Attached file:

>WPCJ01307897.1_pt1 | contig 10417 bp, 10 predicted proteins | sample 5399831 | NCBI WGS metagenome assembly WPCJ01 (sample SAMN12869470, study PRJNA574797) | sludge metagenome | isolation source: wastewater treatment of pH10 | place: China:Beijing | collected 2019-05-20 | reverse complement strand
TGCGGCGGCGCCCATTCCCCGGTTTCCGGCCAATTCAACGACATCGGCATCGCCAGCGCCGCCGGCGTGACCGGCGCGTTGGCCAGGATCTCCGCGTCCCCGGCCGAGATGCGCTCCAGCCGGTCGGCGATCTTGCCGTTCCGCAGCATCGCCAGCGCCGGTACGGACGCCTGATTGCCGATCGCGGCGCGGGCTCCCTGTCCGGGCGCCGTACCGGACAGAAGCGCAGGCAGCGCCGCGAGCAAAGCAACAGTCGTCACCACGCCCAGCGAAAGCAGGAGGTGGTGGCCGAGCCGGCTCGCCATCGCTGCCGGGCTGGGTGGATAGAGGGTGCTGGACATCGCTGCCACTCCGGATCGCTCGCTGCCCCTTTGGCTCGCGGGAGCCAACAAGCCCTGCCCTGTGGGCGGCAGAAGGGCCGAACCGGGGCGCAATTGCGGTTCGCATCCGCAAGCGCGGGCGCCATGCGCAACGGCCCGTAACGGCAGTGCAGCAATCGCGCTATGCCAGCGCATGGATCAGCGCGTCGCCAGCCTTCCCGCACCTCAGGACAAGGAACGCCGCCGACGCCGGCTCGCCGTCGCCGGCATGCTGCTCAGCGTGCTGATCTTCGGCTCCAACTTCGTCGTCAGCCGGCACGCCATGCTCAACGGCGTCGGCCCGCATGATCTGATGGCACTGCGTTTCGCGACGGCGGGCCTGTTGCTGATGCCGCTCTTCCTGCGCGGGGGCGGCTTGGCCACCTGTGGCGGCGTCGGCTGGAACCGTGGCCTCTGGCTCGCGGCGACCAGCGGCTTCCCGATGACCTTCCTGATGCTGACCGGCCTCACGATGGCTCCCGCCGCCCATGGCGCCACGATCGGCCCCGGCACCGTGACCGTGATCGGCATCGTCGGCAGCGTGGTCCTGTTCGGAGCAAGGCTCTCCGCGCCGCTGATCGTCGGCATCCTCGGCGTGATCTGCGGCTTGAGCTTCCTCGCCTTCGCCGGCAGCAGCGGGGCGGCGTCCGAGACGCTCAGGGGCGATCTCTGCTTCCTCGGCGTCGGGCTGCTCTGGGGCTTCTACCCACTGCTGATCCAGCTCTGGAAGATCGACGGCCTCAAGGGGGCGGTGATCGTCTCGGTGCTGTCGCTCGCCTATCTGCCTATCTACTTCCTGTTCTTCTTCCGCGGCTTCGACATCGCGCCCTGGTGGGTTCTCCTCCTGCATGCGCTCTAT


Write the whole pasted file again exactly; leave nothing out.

>WPCJ01307897.1_pt1 | contig 10417 bp, 10 predicted proteins | sample 5399831 | NCBI WGS metagenome assembly WPCJ01 (sample SAMN12869470, study PRJNA574797) | sludge metagenome | isolation source: wastewater treatment of pH10 | place: China:Beijing | collected 2019-05-20 | reverse complement strand
TGCGGCGGCGCCCATTCCCCGGTTTCCGGCCAATTCAACGACATCGGCATCGCCAGCGCCGCCGGCGTGACCGGCGCGTTGGCCAGGATCTCCGCGTCCCCGGCCGAGATGCGCTCCAGCCGGTCGGCGATCTTGCCGTTCCGCAGCATCGCCAGCGCCGGTACGGACGCCTGATTGCCGATCGCGGCGCGGGCTCCCTGTCCGGGCGCCGTACCGGACAGAAGCGCAGGCAGCGCCGCGAGCAAAGCAACAGTCGTCACCACGCCCAGCGAAAGCAGGAGGTGGTGGCCGAGCCGGCTCGCCATCGCTGCCGGGCTGGGTGGATAGAGGGTGCTGGACATCGCTGCCACTCCGGATCGCTCGCTGCCCCTTTGGCTCGCGGGAGCCAACAAGCCCTGCCCTGTGGGCGGCAGAAGGGCCGAACCGGGGCGCAATTGCGGTTCGCATCCGCAAGCGCGGGCGCCATGCGCAACGGCCCGTAACGGCAGTGCAGCAATCGCGCTATGCCAGCGCATGGATCAGCGCGTCGCCAGCCTTCCCGCACCTCAGGACAAGGAACGCCGCCGACGCCGGCTCGCCGTCGCCGGCATGCTGCTCAGCGTGCTGATCTTCGGCTCCAACTTCGTCGTCAGCCGGCACGCCATGCTCAACGGCGTCGGCCCGCATGATCTGATGGCACTGCGTTTCGCGACGGCGGGCCTGTTGCTGATGCCGCTCTTCCTGCGCGGGGGCGGCTTGGCCACCTGTGGCGGCGTCGGCTGGAACCGTGGCCTCTGGCTCGCGGCGACCAGCGGCTTCCCGATGACCTTCCTGATGCTGACCGGCCTCACGATGGCTCCCGCCGCCCATGGCGCCACGATCGGCCCCGGCACCGTGACCGTGATCGGCATCGTCGGCAGCGTGGTCCTGTTCGGAGCAAGGCTCTCCGCGCCGCTGATCGTCGGCATCCTCGGCGTGATCTGCGGCTTGAGCTTCCTCGCCTTCGCCGGCAGCAGCGGGGCGGCGTCCGAGACGCTCAGGGGCGATCTCTGCTTCCTCGGCGTCGGGCTGCTCTGGGGCTTCTACCCACTGCTGATCCAGCTCTGGAAGATCGACGGCCTCAAGGGGGCGGTGATCGTCTCGGTGCTGTCGCTCGCCTATCTGCCTATCTACTTCCTGTTCTTCTTCCGCGGCTTCGACATCGCGCCCTGGTGGGTTCTCCTCCTGCATGCGCTCTAT